ITU World Champs Rotterdam 2017

My goal had crystallised to more than just finishing races but to use endurance sports as a platform to inspire people to positive life change. I knew where I came from. No athletic background, partying alcoholic. I also knew that if you put your mind to something, you have a plan and believe in yourself you can do anything…

That is the message I want to get out there. It does not matter where you come from, what you’ve done, have not done, all you need is a vision, and everything can change.

This is one of the reasons why I joined the one80 family. I resonated with their message of changing your life 180 degrees. Going the completely opposite direction of where you were heading.

That is exactly what I’ve done in my life and everyone needs to understand that, you are one decision away from a completely different life, you just need to make the decision and then stick with it…Since joining one80 my coach, Sam Harrington, has cut my training volume by 20% to ensure I have more time with my beautiful family and can give my career the attention it needs. Thank you ma’am. We’ve been focusing on quality over quantity and I believe that it exactly what you need to do as an age grouper. We don’t have the luxury of naps between sessions nor do I have 20-25hrs I can give to my sport. Coach Sam has taken my constraints which I gave her and worked the best plan possible out for me and to ensure I can still be competitive. I’ve had six races in 7 months with one80:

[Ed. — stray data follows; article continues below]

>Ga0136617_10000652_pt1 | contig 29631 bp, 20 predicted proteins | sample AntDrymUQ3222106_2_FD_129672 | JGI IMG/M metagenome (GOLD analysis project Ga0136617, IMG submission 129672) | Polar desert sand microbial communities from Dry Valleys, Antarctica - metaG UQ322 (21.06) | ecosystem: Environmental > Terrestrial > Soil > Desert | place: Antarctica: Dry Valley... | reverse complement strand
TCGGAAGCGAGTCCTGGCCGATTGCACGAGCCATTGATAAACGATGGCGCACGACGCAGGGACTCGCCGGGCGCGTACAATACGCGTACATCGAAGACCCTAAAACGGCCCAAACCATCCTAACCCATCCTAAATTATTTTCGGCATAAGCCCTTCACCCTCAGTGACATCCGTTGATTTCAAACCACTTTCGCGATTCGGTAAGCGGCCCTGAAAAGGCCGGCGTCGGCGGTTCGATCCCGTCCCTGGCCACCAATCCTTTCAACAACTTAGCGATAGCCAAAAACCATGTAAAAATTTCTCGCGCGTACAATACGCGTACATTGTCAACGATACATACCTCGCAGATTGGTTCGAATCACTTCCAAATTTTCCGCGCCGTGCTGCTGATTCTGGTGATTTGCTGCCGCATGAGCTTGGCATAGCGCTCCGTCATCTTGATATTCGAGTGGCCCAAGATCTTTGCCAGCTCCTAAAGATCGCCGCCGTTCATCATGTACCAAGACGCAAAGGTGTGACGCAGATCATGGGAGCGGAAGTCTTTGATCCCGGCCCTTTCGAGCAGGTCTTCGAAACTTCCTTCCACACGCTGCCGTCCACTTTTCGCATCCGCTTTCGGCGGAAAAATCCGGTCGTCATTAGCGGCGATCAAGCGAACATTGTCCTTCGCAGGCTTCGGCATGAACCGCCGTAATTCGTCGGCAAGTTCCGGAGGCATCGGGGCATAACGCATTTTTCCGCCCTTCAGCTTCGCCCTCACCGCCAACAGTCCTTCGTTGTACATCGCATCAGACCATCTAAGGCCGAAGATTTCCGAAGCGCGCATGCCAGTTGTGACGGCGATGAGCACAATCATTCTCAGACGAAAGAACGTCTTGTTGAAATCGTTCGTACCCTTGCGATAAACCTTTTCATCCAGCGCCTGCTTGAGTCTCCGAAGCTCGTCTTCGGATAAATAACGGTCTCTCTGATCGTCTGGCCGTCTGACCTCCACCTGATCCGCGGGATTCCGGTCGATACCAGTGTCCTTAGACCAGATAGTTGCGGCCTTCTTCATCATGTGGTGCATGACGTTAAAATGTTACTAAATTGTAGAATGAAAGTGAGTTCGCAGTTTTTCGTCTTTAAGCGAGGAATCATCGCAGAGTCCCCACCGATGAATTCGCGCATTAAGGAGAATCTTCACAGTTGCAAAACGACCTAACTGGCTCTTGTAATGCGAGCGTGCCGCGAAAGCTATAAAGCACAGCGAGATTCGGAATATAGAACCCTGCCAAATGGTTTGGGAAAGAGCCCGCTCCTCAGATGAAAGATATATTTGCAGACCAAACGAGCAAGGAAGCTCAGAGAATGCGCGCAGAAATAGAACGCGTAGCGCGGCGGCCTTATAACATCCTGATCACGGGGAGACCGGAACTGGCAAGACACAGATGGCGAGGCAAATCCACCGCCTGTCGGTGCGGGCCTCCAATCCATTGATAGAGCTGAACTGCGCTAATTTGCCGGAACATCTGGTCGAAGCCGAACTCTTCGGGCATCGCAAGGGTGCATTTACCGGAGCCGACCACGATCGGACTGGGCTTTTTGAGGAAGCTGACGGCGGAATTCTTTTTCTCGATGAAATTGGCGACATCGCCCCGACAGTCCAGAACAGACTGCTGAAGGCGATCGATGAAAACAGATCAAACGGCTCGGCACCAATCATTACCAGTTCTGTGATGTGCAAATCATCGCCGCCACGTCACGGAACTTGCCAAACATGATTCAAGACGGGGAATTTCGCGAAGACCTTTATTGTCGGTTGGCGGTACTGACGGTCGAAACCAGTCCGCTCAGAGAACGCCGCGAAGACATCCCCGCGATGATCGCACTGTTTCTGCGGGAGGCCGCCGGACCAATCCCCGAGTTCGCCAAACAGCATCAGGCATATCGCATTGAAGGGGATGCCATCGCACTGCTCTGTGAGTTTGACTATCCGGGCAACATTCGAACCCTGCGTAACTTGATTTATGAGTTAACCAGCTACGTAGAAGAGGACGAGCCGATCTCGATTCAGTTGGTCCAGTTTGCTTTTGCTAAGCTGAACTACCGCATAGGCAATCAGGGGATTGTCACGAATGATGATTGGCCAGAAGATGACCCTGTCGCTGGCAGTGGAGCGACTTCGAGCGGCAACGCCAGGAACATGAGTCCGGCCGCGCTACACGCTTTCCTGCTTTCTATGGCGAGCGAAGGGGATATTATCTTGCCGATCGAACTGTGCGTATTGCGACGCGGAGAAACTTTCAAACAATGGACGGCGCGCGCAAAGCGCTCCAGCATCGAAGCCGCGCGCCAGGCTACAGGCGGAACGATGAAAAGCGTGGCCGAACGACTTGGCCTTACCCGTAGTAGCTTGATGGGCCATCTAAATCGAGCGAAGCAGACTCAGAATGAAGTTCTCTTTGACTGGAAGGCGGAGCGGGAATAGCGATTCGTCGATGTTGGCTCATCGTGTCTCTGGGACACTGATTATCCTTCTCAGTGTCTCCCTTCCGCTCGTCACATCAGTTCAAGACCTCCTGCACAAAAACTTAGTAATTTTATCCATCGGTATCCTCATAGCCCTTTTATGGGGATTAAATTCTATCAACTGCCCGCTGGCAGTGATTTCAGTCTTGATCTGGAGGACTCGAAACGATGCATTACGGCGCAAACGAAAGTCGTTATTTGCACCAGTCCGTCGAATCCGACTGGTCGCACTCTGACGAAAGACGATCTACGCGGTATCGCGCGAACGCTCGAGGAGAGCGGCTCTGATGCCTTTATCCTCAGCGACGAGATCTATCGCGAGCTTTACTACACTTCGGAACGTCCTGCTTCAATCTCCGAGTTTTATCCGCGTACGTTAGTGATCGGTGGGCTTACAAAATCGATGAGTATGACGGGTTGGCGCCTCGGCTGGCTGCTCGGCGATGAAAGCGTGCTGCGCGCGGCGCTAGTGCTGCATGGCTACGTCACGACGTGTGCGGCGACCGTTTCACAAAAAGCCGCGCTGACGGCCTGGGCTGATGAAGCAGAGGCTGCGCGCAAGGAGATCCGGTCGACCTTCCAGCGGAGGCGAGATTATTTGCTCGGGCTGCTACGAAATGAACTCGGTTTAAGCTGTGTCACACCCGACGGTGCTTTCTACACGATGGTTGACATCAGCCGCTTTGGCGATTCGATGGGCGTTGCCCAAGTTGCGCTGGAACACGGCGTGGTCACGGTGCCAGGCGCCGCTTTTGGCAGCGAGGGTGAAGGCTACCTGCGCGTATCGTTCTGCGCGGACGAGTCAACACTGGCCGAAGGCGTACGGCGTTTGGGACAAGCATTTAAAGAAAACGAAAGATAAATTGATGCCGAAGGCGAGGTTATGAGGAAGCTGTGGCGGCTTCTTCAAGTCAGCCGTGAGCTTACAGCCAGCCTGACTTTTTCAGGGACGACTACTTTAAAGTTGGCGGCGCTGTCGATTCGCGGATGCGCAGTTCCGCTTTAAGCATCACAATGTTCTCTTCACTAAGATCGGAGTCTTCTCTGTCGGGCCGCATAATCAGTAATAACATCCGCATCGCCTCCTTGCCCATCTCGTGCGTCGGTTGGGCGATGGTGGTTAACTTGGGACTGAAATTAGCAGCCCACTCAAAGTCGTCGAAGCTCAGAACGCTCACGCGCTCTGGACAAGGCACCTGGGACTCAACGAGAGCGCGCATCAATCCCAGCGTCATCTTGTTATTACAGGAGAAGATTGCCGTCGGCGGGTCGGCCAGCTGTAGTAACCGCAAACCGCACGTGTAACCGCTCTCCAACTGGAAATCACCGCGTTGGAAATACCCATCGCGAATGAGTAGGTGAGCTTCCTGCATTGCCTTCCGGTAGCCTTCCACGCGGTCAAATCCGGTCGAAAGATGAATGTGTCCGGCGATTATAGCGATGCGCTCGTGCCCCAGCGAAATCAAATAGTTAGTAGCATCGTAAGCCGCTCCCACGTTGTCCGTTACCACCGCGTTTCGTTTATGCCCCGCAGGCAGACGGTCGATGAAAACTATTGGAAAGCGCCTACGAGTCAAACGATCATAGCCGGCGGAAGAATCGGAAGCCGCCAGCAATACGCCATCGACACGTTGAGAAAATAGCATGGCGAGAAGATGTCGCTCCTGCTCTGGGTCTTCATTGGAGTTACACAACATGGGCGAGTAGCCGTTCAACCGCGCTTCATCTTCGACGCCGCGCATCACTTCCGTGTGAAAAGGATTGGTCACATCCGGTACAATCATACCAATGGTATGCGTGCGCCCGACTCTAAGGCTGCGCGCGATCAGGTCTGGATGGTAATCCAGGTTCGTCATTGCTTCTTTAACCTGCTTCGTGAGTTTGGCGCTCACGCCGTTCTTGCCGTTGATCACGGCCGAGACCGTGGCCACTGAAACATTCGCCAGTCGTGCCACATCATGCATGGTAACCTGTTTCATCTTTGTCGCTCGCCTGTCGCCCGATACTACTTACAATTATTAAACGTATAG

• 1 x 7thplace (ITU Long Distance Worlds);
  • 1 x 5thplace (Ironman 70.3 Durban);
  • 2 x podiums (5150 Ekurhuleni and Joburg Ultra)
  • 1 x Ironman 70.3 World Champs (still working on better placement); and
  • 1 x Ironman Vichy finish (not result I wanted but we know why and will work on that).

I know we are on the right track and I’m looking forward to the 2020 racing season to explore more of the art of the possible, break barriers and inspire life change…

Running into 2020 like….

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2 Comments
  • Andy Lucas
    December 12, 2019 at 10:24 pm

    Thanks for the inspiration I have had bad experiences in races and whenever I enter or within a week from lining up. i experience self doubt and have sleepless night my 2020 will be different as I want to work on those negative elements and have a positive mind shift.

  • Jacobus
    January 5, 2020 at 12:23 pm

    Yeah,well done